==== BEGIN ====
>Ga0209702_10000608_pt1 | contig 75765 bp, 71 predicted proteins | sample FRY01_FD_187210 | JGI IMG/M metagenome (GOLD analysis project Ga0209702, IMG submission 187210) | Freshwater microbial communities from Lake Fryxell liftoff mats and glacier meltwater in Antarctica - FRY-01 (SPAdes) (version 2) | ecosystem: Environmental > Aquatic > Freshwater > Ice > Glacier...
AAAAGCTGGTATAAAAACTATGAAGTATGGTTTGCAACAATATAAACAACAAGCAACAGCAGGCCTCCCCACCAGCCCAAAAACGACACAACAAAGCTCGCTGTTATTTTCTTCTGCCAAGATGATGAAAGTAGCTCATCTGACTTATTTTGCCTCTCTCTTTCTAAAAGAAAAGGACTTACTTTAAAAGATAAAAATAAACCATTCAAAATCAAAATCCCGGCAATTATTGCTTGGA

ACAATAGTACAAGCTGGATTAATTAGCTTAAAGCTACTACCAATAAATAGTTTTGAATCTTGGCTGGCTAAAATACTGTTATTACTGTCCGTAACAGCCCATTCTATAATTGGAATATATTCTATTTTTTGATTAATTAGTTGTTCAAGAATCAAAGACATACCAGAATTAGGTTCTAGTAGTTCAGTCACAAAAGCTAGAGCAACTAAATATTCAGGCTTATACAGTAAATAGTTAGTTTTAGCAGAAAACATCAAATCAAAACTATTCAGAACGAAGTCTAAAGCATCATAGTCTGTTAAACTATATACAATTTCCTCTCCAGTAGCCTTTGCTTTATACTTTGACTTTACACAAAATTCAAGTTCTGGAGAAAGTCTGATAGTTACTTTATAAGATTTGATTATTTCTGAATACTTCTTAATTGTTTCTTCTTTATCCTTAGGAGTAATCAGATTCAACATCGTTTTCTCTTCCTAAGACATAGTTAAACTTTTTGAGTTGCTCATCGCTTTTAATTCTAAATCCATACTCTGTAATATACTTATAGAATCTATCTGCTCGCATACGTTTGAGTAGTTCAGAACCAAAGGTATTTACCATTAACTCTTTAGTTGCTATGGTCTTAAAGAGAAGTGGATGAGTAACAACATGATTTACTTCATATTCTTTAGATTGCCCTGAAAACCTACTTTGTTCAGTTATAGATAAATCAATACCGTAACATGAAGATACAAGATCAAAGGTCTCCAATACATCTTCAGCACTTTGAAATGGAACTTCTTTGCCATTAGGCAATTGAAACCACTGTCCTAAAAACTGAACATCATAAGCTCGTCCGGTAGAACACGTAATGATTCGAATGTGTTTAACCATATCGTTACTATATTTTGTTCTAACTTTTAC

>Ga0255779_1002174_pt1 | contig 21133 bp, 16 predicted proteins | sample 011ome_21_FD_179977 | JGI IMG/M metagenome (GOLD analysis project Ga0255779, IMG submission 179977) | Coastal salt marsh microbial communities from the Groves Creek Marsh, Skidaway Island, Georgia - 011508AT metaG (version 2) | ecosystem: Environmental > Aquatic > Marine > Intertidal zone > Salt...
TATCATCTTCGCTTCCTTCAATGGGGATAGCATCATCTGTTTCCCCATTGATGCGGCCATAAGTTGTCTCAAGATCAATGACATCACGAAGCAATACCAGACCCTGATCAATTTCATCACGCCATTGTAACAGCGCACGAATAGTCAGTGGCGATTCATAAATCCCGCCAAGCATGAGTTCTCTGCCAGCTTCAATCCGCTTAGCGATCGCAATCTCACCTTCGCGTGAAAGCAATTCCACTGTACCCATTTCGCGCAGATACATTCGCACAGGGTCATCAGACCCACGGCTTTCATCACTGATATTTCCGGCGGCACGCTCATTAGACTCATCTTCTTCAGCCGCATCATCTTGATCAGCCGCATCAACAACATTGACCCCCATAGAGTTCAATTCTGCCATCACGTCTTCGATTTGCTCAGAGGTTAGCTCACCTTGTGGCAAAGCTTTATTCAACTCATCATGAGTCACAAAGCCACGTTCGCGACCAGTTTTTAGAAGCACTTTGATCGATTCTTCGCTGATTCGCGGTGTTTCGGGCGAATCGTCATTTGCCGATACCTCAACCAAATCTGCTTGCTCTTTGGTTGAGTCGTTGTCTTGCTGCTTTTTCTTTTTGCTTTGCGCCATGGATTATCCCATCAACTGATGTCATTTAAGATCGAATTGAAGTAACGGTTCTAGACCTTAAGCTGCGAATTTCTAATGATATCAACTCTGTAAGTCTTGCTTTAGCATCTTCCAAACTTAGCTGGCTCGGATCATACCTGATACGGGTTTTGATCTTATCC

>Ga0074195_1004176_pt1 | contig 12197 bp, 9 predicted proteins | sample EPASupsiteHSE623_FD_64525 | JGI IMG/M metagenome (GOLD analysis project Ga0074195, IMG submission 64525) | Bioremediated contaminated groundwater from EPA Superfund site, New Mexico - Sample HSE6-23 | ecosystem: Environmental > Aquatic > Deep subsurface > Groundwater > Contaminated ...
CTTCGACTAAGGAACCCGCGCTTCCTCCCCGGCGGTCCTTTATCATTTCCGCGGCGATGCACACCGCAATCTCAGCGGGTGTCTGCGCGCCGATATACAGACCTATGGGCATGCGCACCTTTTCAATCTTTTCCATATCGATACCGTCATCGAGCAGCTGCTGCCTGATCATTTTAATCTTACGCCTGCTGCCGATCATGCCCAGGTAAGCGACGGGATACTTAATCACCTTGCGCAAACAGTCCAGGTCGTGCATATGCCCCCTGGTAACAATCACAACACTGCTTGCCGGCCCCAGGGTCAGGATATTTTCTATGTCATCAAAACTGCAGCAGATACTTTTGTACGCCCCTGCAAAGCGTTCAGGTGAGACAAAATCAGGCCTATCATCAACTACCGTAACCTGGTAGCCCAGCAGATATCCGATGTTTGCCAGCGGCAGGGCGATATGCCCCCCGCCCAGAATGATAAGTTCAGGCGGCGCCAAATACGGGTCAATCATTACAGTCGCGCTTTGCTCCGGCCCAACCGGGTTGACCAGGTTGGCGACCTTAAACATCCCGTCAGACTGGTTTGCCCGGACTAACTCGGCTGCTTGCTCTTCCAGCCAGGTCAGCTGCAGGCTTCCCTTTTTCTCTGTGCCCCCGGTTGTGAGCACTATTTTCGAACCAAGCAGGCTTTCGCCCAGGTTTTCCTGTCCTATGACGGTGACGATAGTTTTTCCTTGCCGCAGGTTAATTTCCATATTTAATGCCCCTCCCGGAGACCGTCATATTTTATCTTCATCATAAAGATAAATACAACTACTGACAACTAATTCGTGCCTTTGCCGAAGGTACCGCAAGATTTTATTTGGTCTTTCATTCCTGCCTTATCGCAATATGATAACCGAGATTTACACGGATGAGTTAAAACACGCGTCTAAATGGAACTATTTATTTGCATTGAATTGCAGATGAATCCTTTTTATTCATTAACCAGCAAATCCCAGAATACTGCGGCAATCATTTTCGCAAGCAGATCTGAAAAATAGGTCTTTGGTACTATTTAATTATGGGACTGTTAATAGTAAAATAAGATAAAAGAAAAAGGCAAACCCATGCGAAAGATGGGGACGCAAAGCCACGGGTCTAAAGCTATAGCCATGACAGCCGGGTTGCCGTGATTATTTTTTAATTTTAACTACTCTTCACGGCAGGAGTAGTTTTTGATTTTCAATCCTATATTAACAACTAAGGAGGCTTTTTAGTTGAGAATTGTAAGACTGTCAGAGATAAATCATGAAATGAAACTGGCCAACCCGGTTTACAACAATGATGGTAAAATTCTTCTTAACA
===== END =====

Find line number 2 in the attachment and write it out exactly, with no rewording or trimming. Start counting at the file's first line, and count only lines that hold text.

AAAAGCTGGTATAAAAACTATGAAGTATGGTTTGCAACAATATAAACAACAAGCAACAGCAGGCCTCCCCACCAGCCCAAAAACGACACAACAAAGCTCGCTGTTATTTTCTTCTGCCAAGATGATGAAAGTAGCTCATCTGACTTATTTTGCCTCTCTCTTTCTAAAAGAAAAGGACTTACTTTAAAAGATAAAAATAAACCATTCAAAATCAAAATCCCGGCAATTATTGCTTGGA